With Paul Rondin, Executive Director of the Festival d’Avignon

Upon your arrival, the Festival d’Avignon started moving more of its content online to pave the way for new modes of content production and new ways of dialoguing with its audience. What does this engagement mean to you?

The Festival is in high popular demand. This means that we cannot ever lower our guard when it comes to digital content and make sure it is available to everyone. As early as 2014, we started using and building digital tools to keep in touch with people who aren’t necessarily our main audience—I’m thinking of people aged 15 to 30 in particular. We did some active work on the ground with projects such as “young culture reporters,” which trained youths from all backgrounds and from all around Avignon in the use of digital tools, enabling them to speak up for themselves. This active immersion allows them to dive into a world next to which they live without having ever experienced it, and reminds them that the Festival exists every summer for them as well. As co-founders of the French Tech Culture, we created an innovative framework to make the Festival d’Avignon particularly attractive to the actors of digital production throughout the world. We also became a partner of the Micro-Folies project, a network of cultural and digital spaces headed by La Villette (Paris). We’re also trying to pass on an experience of the Festival d’Avignon by making shows and other audiovisual documents available to teachers and educators through the Canopé network. All this content, be it live recordings of shows or documents created specifically for the Internet, is aimed at lovers of the performing arts but also at all the people who can’t attend the Festival for financial, medical, or geographical reasons. With those projects, our teams are always studying, researching, and experimenting with the alliance between those very old art forms that are dance or theatre and new media, in order to broaden the Festival’s reach. This development of the digital has led the Festival to inventing a new way of working and a new tool, Festival Expériences, a new media broadcasting creative content and the memory of the Festival.

Why did you choose not to use the preexisting nonprofit model for this new project? Was finding investors to create this subsidiary of the Festival d’Avignon easy?

The Festival had neither the human nor the financial resources to create a new activity to showcase its savoir-faire and its brand beyond each individual edition. We therefore decided to create a complementary tool and to create a subsidiary company, FXP - Festival Expériences, to showcase our digital resources, with the added objective of raising our own revenue. Although we remain the majority shareholder, we are lucky to have two other trustworthy shareholders: the Caisse des dépôts et consignations—as part of its Investissements d’Avenir—and the real estate group Fiminco, very active on cultural questions. Was it easy? No. We spent two years negotiating with bankers and lawyers to show that this was a serious and realistic project. Our financial backers decided to invest in the Festival d’Avignon brand and in a simple idea: to make the contents of the Festival d’Avignon available and to provide a more diverse offer. They ended up deciding to trust us and to embark with us on this innovative entrepreneurial and cultural adventure. We also brought in two of the Festival’s public partners: the Provence-Alpes-Côte d’Azur region, and the Minister of Culture. With them, we had to solve the problem of how a nonprofit association could have a subsidiary which would be a source of revenue while keeping in line with its mission of general interest and public service. Our partners, like us, think that we are creating something which didn’t exist before to reveal and make available an entirely unknown cultural heritage, while there is significant demand from the public for a different access to culture, including to the performing arts. They decided to invest in the idea that the reputation of the Festival d’Avignon could make spectators and non-spectators alike want to share an Art Class by a great choreographer or director, or experience live recordings, documentaries, rare archival footage, etc. This new proposition should allow us to overcome some obstacles such as distance, which should no longer prevent us from growing the audience of the Festival, particularly abroad.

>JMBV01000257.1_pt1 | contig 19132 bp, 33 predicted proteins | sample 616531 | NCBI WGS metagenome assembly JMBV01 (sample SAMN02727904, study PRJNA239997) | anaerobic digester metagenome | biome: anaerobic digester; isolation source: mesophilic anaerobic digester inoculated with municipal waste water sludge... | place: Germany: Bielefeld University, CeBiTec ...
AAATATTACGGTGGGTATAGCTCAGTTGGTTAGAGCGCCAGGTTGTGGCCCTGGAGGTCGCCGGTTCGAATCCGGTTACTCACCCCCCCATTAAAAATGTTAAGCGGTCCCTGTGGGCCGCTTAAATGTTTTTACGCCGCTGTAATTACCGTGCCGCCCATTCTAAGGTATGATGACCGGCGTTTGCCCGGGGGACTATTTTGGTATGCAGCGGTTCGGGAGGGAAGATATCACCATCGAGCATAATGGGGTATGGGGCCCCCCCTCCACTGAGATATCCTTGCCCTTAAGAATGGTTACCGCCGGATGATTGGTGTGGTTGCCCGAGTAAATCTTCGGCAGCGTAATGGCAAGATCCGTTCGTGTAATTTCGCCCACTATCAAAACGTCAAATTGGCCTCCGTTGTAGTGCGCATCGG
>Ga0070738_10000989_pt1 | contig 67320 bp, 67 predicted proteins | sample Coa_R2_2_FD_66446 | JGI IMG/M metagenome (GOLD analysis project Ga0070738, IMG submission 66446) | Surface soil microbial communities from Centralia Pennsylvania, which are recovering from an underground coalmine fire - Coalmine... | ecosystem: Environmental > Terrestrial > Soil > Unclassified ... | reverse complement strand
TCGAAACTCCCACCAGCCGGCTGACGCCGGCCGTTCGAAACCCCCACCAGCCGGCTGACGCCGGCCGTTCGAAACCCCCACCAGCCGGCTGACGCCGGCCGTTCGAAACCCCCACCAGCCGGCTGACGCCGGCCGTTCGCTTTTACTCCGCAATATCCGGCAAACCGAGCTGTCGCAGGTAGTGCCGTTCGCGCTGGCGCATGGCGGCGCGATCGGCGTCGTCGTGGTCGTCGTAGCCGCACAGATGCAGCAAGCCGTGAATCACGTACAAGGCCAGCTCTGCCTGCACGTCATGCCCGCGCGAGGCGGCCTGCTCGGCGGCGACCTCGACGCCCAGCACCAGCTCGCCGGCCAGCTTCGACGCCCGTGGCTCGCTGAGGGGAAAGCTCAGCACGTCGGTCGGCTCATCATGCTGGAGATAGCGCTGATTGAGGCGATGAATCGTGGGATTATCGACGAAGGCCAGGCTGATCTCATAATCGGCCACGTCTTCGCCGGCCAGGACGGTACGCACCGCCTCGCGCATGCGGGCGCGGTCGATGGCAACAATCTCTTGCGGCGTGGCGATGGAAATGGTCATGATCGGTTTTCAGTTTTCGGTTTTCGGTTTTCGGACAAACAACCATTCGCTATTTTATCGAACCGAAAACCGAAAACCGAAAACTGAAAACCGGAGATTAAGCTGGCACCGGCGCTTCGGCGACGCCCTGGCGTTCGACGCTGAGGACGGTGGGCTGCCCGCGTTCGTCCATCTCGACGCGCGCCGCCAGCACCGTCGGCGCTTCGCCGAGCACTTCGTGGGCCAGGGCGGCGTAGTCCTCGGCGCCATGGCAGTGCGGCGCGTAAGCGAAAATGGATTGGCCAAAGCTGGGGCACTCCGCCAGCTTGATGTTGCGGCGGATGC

The dematerialisation of creative contents, or decentralisation thanks to travelling shows and tours: the Festival has always tried to expand beyond its physical and digital borders. What would you say is the Festival’s territory today?

For the most part, the Festival still takes place within the walls of Avignon, and the question of its territory remains a problem. With Olivier Py and Agnès Troly, we immediately decided to perform as far away from the city’s walls as possible, to widen the physical territory of the Festival by performing in more venues and more neighbourhoods, but also more villages. We’ve also tried to reach people outside our usual audience through our educational and cultural action. With La FabricA, which deeply changed the Festival’s identity, we have a house from which we can build bridges with audiences of all ages. From now on, with those projects and thanks to our offer, the Festival also has a digital territory, that is, a space of dematerialisation and sharing of part of its practice through new forms of individual or collective experiences. What’s fascinating is the new fields this territory is opening. It allows us to enter into a different dialogue with audiences, by making unusual formats available. It also makes it so that the Festival has to adapt its ability to draw audiences, to imagine new forms of assembly, in order to grow its community and make its legacy accessible to all.

 Interview conducted by Francis Cossu, 2 April 2020